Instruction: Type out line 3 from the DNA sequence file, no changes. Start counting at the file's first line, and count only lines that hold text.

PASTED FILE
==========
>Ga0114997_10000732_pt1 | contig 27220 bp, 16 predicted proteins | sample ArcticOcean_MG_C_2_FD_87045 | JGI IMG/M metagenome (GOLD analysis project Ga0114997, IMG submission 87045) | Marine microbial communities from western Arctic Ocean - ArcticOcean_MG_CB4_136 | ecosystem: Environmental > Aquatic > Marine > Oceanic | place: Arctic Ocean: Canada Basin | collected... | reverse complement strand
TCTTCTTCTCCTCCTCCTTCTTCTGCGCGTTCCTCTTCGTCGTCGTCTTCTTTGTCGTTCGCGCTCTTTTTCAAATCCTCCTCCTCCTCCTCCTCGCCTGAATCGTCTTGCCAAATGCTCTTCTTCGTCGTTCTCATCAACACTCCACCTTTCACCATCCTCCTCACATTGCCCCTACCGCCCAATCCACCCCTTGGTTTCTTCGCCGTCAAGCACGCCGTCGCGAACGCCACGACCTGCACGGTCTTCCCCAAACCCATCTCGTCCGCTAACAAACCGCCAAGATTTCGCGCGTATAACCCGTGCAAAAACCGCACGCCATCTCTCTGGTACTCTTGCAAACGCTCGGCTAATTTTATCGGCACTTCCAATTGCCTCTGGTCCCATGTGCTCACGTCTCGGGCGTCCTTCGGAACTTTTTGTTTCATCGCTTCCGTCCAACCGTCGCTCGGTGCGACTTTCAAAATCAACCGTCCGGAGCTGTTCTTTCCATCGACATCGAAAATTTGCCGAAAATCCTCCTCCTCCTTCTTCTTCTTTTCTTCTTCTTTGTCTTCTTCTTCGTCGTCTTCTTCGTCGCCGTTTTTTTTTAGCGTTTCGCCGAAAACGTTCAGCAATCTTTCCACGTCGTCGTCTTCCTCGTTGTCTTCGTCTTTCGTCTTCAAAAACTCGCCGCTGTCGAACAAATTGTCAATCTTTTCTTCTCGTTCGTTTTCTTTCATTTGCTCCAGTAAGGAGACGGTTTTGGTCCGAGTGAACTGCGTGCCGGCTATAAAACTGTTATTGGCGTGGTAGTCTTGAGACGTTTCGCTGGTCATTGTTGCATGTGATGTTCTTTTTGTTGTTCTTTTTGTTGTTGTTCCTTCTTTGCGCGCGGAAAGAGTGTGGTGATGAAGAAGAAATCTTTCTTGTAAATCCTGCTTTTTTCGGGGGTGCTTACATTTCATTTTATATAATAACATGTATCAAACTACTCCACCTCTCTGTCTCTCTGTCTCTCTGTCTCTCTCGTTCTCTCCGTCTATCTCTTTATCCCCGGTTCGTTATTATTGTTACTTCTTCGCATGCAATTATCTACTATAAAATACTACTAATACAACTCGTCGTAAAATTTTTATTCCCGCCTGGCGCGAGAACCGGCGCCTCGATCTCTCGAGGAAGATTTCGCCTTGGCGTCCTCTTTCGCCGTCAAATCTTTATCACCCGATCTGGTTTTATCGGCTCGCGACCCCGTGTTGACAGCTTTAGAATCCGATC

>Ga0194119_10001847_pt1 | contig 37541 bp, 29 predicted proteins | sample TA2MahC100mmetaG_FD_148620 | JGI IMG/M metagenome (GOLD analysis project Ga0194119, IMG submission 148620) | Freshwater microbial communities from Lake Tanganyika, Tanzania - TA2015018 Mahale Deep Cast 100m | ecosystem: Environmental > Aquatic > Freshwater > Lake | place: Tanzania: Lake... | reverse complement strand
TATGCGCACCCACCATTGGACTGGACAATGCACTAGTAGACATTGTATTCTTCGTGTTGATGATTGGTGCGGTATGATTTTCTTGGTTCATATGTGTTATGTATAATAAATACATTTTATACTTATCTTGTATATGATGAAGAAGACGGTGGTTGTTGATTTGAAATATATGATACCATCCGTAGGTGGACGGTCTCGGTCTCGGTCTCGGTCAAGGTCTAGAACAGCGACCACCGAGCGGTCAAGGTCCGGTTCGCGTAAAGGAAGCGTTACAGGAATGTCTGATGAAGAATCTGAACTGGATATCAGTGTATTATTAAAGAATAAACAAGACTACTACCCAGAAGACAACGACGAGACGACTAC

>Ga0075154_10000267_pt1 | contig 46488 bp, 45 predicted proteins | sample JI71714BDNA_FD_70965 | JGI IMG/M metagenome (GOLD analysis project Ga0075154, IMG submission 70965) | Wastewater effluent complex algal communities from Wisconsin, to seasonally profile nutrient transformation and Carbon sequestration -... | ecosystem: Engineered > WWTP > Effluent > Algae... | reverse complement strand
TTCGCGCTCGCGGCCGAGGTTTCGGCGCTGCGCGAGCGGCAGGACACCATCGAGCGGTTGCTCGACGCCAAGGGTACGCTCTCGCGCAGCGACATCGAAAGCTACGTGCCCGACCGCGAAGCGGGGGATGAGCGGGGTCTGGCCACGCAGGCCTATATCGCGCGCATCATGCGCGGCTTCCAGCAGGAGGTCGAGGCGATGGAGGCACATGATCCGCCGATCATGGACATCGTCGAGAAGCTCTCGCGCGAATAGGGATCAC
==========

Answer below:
>Ga0194119_10001847_pt1 | contig 37541 bp, 29 predicted proteins | sample TA2MahC100mmetaG_FD_148620 | JGI IMG/M metagenome (GOLD analysis project Ga0194119, IMG submission 148620) | Freshwater microbial communities from Lake Tanganyika, Tanzania - TA2015018 Mahale Deep Cast 100m | ecosystem: Environmental > Aquatic > Freshwater > Lake | place: Tanzania: Lake... | reverse complement strand